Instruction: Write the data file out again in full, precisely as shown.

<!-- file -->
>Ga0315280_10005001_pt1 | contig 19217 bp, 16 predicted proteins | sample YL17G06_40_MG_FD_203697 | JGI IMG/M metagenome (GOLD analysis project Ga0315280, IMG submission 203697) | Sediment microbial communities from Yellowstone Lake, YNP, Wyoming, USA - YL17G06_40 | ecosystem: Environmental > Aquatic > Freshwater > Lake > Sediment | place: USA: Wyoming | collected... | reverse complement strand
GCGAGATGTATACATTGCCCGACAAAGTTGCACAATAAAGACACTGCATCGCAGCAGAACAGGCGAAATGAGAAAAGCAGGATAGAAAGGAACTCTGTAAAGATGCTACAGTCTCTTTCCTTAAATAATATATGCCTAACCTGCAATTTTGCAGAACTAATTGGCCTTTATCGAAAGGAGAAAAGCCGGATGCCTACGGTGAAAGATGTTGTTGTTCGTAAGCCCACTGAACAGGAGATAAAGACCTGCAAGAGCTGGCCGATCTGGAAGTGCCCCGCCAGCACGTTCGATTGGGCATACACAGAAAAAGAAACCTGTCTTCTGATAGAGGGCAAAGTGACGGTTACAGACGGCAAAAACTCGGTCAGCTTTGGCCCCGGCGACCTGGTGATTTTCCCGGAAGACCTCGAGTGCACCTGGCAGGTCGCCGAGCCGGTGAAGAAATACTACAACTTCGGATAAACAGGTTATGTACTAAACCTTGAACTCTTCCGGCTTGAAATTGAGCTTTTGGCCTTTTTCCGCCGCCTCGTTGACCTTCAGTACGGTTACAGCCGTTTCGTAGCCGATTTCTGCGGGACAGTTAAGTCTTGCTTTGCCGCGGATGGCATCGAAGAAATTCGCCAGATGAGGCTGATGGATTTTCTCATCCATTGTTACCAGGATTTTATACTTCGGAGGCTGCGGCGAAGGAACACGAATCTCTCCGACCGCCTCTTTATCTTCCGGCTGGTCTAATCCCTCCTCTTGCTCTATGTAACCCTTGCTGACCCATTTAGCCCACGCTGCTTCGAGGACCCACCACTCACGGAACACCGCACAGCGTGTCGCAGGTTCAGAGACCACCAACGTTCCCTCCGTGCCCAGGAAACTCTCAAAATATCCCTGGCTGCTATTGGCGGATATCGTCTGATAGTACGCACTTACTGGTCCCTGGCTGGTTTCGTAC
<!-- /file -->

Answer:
>Ga0315280_10005001_pt1 | contig 19217 bp, 16 predicted proteins | sample YL17G06_40_MG_FD_203697 | JGI IMG/M metagenome (GOLD analysis project Ga0315280, IMG submission 203697) | Sediment microbial communities from Yellowstone Lake, YNP, Wyoming, USA - YL17G06_40 | ecosystem: Environmental > Aquatic > Freshwater > Lake > Sediment | place: USA: Wyoming | collected... | reverse complement strand
GCGAGATGTATACATTGCCCGACAAAGTTGCACAATAAAGACACTGCATCGCAGCAGAACAGGCGAAATGAGAAAAGCAGGATAGAAAGGAACTCTGTAAAGATGCTACAGTCTCTTTCCTTAAATAATATATGCCTAACCTGCAATTTTGCAGAACTAATTGGCCTTTATCGAAAGGAGAAAAGCCGGATGCCTACGGTGAAAGATGTTGTTGTTCGTAAGCCCACTGAACAGGAGATAAAGACCTGCAAGAGCTGGCCGATCTGGAAGTGCCCCGCCAGCACGTTCGATTGGGCATACACAGAAAAAGAAACCTGTCTTCTGATAGAGGGCAAAGTGACGGTTACAGACGGCAAAAACTCGGTCAGCTTTGGCCCCGGCGACCTGGTGATTTTCCCGGAAGACCTCGAGTGCACCTGGCAGGTCGCCGAGCCGGTGAAGAAATACTACAACTTCGGATAAACAGGTTATGTACTAAACCTTGAACTCTTCCGGCTTGAAATTGAGCTTTTGGCCTTTTTCCGCCGCCTCGTTGACCTTCAGTACGGTTACAGCCGTTTCGTAGCCGATTTCTGCGGGACAGTTAAGTCTTGCTTTGCCGCGGATGGCATCGAAGAAATTCGCCAGATGAGGCTGATGGATTTTCTCATCCATTGTTACCAGGATTTTATACTTCGGAGGCTGCGGCGAAGGAACACGAATCTCTCCGACCGCCTCTTTATCTTCCGGCTGGTCTAATCCCTCCTCTTGCTCTATGTAACCCTTGCTGACCCATTTAGCCCACGCTGCTTCGAGGACCCACCACTCACGGAACACCGCACAGCGTGTCGCAGGTTCAGAGACCACCAACGTTCCCTCCGTGCCCAGGAAACTCTCAAAATATCCCTGGCTGCTATTGGCGGATATCGTCTGATAGTACGCACTTACTGGTCCCTGGCTGGTTTCGTAC